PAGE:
(i) The table “Project Model Configuration Assumptions(PVsyst)” provided in the document specifies "Duke Supplied SolCast TMY, 1km or 10 km tile size, GHI and Ambient temperature only” under the Project>Meteo File tab. Is this supplied by Duke or it is the bidder’s responsibility to purchase? If it is supplied by Duke, how do we get this file as per our site location?
(ii) For the Albedo, 0.2 is given in the document. Can we use the SolarGIS Albedo values in the model? If yes, how can we get this approved by Duke?
(iii) What is the procedure to have the .PAN of Module and .OND file of Inverter approved by Duke?
(iv) DC Circuit loss is shown fixed at 1.5%, can we consider it as per design? It may vary from 1.3% to 1.8%, is this acceptable?
(v) AC Loss fraction MV/HV is shown 0% in the document. Can we consider it as per our design?
(vi) LID loss mentioned for crystalline module is 2.5%. Can it be considered as per Module manufacturer datasheet?
(vii) Yearly soiling loss factor shown in the document is 0%. Can we consider it as per Specific site location, surrounding condition and Module cleaning cycle?
(viii) For P50-P90 Estimation, “leave default values” shown. Can we model it based on the TMY data uncertainty, Modelling uncertainty and loss assumption uncertainty?
Answer: Please find the following responses to your questions, please note that the PV Instruction guidelines only apply to Utility Ownership Track proposals:
Published On: 06/23/2022
Question: Can you please upload the SolCast TMY data as specified in the Meteo File section of the new PVSyst instructions?
Answer: Bidders are expected to provide the source irradiance files associated with their PVSyst modeling. Please see the PVSyst instructional guidance document for more information. Duke also notes that it prefers SolCast, but will accept other PVSyst modelling.
Published On: 07/05/2022
Question: We were wondering if we should review and provide a Redline of the pro-forma PPA with our bid submission? If not, will the PPA be open to negotiations once the competitive tier has been selected?
Answer: No, the pro-forma PPA has been approved by the North Carolina Utilities Commission and is not open to negotiations.
Published On: 07/08/2022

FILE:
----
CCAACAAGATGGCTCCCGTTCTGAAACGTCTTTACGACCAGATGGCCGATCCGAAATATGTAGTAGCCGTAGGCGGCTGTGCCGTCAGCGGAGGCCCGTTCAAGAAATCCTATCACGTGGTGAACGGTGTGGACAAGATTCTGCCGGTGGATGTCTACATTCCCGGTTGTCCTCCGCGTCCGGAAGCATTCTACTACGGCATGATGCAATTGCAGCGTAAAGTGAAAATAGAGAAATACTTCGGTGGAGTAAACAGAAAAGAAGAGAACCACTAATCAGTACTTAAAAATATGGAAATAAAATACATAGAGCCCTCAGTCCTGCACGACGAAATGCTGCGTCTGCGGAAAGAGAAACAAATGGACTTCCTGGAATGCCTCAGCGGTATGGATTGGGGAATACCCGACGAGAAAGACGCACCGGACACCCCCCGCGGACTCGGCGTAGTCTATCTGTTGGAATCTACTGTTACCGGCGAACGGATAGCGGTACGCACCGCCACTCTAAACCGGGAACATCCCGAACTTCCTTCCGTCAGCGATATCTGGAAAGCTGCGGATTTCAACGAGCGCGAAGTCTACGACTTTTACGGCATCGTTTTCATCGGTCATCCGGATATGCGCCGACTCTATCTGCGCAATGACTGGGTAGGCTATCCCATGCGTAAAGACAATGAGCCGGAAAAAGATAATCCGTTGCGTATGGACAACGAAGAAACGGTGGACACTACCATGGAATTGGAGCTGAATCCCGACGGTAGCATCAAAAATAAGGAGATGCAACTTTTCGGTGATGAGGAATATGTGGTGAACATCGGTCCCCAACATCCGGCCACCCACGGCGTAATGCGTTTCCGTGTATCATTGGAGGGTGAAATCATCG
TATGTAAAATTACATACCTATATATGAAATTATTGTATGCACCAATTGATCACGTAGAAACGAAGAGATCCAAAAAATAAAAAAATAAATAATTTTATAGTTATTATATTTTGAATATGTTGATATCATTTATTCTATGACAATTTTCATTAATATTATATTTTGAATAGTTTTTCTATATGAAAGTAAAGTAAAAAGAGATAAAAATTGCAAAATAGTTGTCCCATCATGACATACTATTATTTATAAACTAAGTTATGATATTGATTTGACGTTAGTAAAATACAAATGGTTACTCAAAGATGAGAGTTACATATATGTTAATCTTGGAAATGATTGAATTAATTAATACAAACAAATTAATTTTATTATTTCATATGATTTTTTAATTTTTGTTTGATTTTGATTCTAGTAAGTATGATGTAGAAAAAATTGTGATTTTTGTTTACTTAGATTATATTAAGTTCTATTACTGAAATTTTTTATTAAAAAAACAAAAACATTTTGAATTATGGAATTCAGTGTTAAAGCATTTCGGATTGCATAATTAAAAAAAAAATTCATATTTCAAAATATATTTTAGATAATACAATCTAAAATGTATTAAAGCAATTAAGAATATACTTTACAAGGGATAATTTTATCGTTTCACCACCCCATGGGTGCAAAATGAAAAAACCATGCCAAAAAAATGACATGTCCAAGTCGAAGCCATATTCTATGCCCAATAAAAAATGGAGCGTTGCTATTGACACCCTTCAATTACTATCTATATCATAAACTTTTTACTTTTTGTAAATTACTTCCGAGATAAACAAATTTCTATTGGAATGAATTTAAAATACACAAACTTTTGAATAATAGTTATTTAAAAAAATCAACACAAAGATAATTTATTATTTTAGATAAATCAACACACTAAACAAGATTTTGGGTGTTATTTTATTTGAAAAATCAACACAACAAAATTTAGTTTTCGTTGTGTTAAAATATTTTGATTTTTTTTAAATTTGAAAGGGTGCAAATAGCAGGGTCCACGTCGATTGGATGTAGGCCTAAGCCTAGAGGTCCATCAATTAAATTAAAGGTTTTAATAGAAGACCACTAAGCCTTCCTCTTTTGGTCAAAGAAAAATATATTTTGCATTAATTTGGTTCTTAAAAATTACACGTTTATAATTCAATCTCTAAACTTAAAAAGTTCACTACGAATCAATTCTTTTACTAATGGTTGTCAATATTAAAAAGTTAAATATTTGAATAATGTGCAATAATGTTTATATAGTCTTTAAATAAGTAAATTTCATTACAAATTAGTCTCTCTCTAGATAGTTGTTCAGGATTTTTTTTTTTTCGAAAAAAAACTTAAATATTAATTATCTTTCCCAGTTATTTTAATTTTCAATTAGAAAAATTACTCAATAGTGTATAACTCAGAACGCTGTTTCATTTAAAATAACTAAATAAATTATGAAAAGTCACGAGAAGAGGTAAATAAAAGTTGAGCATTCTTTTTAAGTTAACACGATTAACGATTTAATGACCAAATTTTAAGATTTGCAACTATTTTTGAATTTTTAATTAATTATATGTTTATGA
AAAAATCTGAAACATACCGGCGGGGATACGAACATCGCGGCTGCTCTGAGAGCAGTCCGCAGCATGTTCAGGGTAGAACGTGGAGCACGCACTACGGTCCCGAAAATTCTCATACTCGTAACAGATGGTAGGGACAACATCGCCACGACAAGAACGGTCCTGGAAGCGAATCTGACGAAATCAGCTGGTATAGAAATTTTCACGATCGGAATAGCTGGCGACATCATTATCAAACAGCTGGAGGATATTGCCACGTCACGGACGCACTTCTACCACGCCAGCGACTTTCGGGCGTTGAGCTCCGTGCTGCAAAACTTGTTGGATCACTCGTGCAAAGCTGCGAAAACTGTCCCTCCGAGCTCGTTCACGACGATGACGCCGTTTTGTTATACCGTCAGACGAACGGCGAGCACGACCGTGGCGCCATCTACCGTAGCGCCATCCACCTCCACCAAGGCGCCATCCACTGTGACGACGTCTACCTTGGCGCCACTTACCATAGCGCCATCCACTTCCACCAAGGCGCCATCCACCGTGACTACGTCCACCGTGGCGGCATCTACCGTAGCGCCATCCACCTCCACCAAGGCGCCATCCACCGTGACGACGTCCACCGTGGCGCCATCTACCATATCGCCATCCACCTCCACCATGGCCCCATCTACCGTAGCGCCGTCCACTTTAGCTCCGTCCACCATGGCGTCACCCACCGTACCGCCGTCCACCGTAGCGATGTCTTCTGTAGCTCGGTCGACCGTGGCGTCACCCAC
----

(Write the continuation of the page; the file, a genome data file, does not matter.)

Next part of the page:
Question: The response sheet provided asks for specific manufacturers and models of Modules, Inverters and Racking Systems. Are we allowed to change these items out in the future?
Answer: Yes, updates to equipment are permitted under the applicable interconnection procedures.
For NC state jurisdictional interconnection requests, please reference NCIP section 184.108.40.206.2, which allows for “[a] change or replacement of generating equipment such as generator(s), inverter(s), solar panel(s), transformers, relaying controls, etc. that is a like-kind substitution in size, ratings, impedances, efficiencies or capabilities of the equipment specified in the original or preceding Interconnection Request…”
For SC state jurisdictional interconnection requests, please reference the definition of Material Modification included in the SCGIP Glossary of Terms. That definition explains that “[t]he following are not indicia of a Material Modification: · A change in ownership of a Generating Facility; the new owner, however, will be required to execute a new Interconnection Agreement and study agreement(s) for any study which has not been completed and the report issued by the Utility. · A change or replacement of generating equipment such as generator(s), inverter(s), solar panel(s), transformers, relaying, controls, etc. that is a direct substitution in size, ratings, impedances, efficiencies or capabilities of the equipment specified in the original or preceding Interconnection Request; SC Glossary of Terms 5 · An increase in the DC/AC ratio that does not increase the maximum AC output capability of the generating facility; · A decrease in the DC/AC ratio that does not reduce the AC output capability of the generating facility by more than 10%....”